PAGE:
Alaska’s proposed Pebble mine hit a last-minute hiccup heading into the New Year as permits that were set to expire and be redrawn have instead been extended for ninety days—leaving the future of the project in limbo. The state Department of Natural Resources (DNR) called for the delay in order to field a flood of public concern regarding site-specific pollution already said to be tainting Bristol Bay.

So it begins. Under current permits, more than 1,300 exploratory bore holes have been sunk into the tundra surrounding the world’s holy grail of sockeye salmon production. A recently released Center for Science in Public Participation study alleges some of those holes, or wells, have been leaking contaminants. Needing to digest more than 1,000 comments submitted on the issue, DNR called for a timeout lasting until March 31, 2017.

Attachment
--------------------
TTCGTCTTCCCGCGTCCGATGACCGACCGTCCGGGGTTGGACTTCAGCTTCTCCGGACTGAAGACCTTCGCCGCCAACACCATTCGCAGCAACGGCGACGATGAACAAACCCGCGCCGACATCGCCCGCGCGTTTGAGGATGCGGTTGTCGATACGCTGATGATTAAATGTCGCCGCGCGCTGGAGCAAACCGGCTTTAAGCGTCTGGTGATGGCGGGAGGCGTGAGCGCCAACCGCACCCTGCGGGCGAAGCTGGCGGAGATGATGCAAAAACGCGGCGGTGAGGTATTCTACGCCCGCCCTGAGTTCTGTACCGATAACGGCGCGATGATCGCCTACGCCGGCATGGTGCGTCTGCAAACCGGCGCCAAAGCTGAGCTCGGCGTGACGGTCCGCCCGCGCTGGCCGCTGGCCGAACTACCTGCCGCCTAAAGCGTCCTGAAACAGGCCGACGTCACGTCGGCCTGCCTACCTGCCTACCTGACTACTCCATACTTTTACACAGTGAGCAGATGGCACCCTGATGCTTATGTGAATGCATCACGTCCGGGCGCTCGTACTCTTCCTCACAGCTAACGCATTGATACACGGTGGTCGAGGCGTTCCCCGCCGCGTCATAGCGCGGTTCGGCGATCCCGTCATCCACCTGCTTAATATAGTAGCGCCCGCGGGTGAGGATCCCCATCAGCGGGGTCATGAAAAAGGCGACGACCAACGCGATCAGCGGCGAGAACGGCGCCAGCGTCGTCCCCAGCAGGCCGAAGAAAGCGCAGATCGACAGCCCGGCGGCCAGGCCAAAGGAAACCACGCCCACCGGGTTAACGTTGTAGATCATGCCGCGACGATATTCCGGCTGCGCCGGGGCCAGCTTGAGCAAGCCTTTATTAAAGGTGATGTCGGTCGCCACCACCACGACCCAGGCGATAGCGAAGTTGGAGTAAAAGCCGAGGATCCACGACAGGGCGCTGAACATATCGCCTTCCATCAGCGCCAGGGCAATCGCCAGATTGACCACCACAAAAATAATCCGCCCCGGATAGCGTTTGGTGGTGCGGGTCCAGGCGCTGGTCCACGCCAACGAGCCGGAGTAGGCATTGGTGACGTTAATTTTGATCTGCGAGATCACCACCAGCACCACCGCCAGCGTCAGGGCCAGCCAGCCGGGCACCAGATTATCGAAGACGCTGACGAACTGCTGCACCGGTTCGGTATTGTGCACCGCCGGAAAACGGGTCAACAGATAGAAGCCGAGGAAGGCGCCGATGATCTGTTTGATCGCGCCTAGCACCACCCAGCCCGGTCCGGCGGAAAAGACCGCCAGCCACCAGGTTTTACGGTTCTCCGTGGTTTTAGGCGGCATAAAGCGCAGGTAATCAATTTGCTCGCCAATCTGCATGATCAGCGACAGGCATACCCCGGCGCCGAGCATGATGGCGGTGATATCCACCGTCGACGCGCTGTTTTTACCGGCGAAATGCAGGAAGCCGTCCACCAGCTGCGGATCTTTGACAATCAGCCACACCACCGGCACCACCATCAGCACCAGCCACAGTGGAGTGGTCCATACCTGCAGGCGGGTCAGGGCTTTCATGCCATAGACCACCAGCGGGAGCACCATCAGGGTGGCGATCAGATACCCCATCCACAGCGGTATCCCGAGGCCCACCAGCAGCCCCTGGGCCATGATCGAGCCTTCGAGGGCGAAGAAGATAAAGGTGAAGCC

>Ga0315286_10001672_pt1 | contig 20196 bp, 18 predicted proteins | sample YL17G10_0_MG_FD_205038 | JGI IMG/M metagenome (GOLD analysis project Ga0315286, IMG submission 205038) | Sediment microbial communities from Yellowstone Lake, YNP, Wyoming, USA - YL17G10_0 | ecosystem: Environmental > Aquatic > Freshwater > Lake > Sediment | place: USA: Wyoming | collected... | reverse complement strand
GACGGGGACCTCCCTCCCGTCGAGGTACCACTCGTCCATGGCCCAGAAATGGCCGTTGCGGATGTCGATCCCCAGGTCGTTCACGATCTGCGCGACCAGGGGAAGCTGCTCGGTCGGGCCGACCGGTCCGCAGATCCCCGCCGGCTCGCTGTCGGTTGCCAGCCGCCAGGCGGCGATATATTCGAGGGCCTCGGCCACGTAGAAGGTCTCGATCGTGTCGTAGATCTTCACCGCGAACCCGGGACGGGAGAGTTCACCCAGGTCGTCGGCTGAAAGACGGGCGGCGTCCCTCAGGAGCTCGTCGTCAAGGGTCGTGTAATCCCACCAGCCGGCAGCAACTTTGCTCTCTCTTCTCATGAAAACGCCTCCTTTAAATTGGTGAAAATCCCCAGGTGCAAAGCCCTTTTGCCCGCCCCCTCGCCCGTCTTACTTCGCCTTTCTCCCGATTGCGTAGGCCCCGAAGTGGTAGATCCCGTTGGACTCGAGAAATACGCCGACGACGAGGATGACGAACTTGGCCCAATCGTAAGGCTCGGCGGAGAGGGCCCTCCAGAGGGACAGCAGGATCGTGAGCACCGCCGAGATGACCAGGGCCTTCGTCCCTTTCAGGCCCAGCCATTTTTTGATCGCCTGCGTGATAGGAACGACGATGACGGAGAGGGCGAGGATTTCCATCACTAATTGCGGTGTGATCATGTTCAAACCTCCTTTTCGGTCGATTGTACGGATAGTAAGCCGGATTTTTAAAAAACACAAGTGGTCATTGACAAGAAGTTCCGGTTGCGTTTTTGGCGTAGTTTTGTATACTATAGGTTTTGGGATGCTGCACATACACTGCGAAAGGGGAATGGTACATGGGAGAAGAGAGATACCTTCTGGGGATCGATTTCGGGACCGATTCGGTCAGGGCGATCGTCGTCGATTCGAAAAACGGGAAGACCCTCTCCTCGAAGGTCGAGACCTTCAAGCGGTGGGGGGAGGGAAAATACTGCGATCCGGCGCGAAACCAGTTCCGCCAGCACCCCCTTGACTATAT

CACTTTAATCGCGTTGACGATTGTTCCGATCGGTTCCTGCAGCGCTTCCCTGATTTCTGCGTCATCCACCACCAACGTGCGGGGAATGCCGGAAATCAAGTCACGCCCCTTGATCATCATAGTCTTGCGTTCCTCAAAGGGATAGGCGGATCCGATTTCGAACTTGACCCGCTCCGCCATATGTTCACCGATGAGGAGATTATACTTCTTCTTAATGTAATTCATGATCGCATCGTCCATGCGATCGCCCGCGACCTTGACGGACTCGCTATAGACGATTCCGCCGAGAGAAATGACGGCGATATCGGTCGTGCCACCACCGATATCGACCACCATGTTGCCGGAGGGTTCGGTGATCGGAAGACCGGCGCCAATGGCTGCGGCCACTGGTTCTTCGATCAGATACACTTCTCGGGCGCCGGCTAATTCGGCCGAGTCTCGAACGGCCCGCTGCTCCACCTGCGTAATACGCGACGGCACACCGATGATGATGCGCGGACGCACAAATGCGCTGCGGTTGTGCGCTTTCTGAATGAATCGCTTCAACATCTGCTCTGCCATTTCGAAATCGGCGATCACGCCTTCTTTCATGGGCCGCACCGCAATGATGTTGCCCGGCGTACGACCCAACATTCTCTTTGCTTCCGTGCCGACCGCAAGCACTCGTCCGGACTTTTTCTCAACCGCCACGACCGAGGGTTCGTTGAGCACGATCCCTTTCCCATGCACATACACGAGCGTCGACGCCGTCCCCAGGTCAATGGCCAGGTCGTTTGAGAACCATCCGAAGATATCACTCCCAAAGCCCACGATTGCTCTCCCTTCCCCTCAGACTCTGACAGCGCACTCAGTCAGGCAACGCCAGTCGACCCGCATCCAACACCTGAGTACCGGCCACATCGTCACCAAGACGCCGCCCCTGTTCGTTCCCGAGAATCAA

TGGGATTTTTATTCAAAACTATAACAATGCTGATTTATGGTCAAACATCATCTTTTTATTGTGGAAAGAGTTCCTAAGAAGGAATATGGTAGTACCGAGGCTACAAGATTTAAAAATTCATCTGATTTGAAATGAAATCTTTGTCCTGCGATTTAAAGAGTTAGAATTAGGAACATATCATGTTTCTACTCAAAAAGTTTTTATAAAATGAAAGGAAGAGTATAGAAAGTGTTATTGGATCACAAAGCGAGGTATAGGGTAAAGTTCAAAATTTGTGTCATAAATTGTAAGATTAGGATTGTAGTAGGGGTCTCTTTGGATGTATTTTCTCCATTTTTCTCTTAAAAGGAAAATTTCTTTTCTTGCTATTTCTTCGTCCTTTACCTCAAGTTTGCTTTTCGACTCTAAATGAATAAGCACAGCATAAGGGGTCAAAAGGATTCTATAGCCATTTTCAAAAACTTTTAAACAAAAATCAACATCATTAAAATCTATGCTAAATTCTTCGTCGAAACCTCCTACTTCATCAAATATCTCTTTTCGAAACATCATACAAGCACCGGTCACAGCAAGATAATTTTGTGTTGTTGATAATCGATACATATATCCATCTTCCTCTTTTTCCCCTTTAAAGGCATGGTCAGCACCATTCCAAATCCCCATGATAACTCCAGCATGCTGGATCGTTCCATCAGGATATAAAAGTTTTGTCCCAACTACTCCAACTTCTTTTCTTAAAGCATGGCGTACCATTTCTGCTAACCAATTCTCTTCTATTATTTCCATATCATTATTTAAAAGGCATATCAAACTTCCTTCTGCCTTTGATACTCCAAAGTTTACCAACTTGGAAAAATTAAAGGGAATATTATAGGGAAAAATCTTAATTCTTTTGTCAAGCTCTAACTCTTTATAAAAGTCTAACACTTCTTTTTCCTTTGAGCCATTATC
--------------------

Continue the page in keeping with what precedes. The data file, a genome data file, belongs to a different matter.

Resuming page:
What does another three months buy? In theory, an extended review process gives DNR the ability to tighten environmental restrictions on land use and maintenance of the current sites, leaving the Pebble folks reaching for the empty Advil bottle.

Northern Dynasty, however, claims it has complied with all regulations in its quest to one-day-soon tap Bristol Bay's massive gold and copper deposits. The current extension also carries into the opening days of the Trump administration. Mine officials say they’re hopeful they'll receive the "You betcha" they need to proceed.


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